Recently I hosted a family friend and teacher from Cape Town South Africa, she was a wonderful guest to have touring with me along with her cousin from Germany.
“Full Monty Tour with Alexander Saint Petersburg, and more pictures of Sigi Howes stay in Saint Petersburg.”
Below I will be sharing her facebook updates regarding her recent tour to Saint Petersburg and her pictures. All Content is hers.
My favourite Russian drink
… is not vodka, but ‘mors’. It is a traditional red berry juice, mostly made from cranberries, but sometimes also raspberries.”
This is a traditional sauna. You sit in a room heated to blistering temperatures with a wood-fired stove and get walloped with brooms made of birch branches. Russians seem to find temperatures of 90+ degrees Celsius pleasant, but for the rest of us this can be excruciating. Especially when the banya mistress keeps adding ladles of water to the fire and you can hear the wooden slats of the seat searing grill stripes into your buttocks. You even have to wear a special felt hat – try not to laugh – to prevent your head from overheating and exploding. Once your body can no longer take it, you are chased into a tub of freezing cold water, or have a bucked of same poured over your head. Or you could just go outside and jump into the snow, but luckily there wasn’t any of that around. Then a brief respite in a Jacuzzi before you start the whole process over again. It’s wonderful! And finally you get to drink soothing mint tea.”
” Tuesday was our last day in St Petersburg. We visited the St Isaac Cathedral. Like all churches in the time of the Soviet Union, it was closed for worship. After the fall of the Soviet Union, it was restored as an art museum. “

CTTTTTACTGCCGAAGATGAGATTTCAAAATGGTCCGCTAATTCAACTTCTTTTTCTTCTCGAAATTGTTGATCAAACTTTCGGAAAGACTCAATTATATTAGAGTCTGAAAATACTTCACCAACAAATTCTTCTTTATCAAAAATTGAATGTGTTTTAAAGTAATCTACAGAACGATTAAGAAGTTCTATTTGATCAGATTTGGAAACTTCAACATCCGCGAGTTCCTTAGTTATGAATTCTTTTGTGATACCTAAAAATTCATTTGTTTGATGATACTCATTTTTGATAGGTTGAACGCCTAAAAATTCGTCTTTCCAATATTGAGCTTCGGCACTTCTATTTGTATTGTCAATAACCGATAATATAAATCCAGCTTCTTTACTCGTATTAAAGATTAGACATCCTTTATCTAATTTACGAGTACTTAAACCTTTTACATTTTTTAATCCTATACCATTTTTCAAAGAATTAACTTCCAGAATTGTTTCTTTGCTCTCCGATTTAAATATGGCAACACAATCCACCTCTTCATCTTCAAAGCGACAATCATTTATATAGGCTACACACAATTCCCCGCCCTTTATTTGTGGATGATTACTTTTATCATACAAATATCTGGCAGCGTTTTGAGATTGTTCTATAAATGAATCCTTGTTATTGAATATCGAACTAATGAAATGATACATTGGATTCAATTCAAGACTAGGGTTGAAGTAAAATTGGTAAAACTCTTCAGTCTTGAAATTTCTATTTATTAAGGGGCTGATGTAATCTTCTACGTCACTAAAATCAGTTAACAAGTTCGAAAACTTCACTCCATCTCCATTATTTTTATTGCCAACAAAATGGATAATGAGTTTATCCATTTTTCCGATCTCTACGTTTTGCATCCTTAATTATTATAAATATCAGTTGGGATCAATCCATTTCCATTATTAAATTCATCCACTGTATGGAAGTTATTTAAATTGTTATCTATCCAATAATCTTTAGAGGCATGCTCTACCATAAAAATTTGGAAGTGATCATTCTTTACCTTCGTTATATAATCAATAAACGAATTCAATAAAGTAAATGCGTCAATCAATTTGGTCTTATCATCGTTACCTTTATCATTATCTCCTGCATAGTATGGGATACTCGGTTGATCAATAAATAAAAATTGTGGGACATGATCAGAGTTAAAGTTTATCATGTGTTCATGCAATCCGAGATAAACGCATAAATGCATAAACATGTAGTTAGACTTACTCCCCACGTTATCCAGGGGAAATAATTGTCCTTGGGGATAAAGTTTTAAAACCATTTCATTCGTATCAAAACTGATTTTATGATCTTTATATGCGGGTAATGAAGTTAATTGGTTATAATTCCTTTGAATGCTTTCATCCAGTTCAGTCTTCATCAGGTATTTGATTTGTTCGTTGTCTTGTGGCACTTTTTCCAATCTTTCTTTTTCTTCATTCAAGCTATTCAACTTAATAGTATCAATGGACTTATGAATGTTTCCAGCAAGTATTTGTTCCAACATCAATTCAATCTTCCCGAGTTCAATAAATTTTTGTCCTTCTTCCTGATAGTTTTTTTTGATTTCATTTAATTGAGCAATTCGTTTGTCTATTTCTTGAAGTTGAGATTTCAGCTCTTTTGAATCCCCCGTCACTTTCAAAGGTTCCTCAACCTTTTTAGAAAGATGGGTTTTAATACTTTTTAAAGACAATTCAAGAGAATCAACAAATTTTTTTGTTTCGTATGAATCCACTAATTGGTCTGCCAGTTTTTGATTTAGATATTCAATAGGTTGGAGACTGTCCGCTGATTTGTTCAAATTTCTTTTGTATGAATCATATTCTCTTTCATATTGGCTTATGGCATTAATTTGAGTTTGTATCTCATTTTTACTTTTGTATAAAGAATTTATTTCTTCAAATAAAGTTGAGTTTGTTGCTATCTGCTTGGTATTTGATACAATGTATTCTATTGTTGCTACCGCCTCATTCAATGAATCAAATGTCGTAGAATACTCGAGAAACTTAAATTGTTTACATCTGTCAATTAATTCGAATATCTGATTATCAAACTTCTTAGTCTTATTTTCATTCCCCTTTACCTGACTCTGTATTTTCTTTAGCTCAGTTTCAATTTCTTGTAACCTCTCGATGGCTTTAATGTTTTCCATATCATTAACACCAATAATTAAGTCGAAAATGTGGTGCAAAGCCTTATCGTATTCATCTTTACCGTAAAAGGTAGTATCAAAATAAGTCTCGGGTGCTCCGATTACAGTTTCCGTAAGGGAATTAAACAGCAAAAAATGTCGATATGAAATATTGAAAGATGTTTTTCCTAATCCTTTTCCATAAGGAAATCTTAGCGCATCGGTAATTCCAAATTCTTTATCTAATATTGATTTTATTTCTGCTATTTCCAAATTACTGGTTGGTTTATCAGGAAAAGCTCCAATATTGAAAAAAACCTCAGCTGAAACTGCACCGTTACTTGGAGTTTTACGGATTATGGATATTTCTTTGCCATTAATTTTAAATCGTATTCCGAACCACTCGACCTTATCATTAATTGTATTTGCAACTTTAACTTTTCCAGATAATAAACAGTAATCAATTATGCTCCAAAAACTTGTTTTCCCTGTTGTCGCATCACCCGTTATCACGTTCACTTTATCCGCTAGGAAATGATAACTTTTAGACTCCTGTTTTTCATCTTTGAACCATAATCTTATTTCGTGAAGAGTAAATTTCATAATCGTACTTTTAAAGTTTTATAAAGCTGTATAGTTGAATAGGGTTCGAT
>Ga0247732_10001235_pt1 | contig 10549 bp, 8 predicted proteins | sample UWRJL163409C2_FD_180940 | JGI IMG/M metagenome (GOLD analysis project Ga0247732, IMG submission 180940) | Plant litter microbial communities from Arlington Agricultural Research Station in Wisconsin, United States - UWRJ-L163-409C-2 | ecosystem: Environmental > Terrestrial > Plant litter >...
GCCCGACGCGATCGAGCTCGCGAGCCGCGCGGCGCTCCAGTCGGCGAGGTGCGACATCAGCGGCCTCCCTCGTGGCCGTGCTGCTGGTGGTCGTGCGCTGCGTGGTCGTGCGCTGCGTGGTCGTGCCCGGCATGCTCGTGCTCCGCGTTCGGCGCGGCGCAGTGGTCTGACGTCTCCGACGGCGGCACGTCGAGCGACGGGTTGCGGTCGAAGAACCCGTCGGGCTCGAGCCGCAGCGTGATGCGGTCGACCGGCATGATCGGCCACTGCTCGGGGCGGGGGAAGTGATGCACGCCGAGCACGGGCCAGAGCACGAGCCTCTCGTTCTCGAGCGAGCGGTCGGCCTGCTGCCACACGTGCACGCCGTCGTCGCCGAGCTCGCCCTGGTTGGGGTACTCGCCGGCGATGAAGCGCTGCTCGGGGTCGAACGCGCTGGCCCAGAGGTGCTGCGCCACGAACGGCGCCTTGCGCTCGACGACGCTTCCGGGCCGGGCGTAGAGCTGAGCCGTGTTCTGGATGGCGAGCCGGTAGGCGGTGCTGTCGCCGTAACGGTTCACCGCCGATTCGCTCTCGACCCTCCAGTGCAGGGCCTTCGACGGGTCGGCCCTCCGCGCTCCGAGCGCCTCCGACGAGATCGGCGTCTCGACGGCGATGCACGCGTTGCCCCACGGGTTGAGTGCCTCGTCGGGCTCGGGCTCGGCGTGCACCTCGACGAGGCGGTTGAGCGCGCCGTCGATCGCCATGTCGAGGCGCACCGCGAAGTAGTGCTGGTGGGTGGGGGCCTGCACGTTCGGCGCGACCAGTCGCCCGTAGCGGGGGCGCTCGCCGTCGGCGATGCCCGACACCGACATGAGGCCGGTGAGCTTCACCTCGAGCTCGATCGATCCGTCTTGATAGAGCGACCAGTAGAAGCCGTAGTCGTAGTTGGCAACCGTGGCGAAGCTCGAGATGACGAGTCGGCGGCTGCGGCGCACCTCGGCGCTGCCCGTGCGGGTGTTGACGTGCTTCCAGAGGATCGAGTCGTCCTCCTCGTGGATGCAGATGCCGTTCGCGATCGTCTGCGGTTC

The Church of the Saviour on the Spilled Blood
I previously posted some pictures of the exterior of this building. St Petersburg is, by European standards, a relatively young city, being about 50 years younger than Cape Town. Today we were taken inside the church; nothing could have prepared me for what I saw – magnificent iconography, all in stone mosaic work. The first picture is where Tsar Alexander II was mortally wounded in the street in 1881. The church was built over the site from 1883 – 1907. There was no seating in Russian Orthodox churches – everyone was expected to remain standing, including the Tsar and Tsarina.
The Food Hall Kupertz Ellseevs, St Petersburg
Beyond heaven. Great coffee, delicious cakes and lots of other tempting morsels:
The Peterhof Gardens
Like Versailles, the gardens at Peterhof are laid out in the French style, with flower beds, geometric pathways and water features. There are 64 fountains, and yet not a single pump – they are all gravity fed. It is absolutely breathtakingly beautiful.
Peterhof is a series of palaces outside St Petersburg. Built in the early 1700s, the main Peterhof Palace was built by Peter the Great as a direct response to Louis XIV’s Palace of Versailles. His daughter, Elizabeth, was responsible for most of the baroque gilding, some of which Katherine the Great later removed. It was never a residential palace, but used mostly for receiving foreign diplomats, visiting dignitaries and for special events like weddings.
During the Siege of Leningrad (1941-1944), Peterhof was destroyed by the Germans and some of the art work looted. It was rebuilt after World War 2 and is now a UNESCO World Heritage Site.
Nicholas and Alexandra
I have always been fascinated by the tragic story of the last Russian royal Romanov family: the little hemophiliac crown prince Alexei; the undue influence of the monk Grigori Rasputin on the Tsarina Alexandra; and finally, their brutal murder in Ekatarinburg (where they had been imprisoned) in July 1918. Their bodies were then taken to the nearby Koptyaki Forest, where they were stripped and mutilated.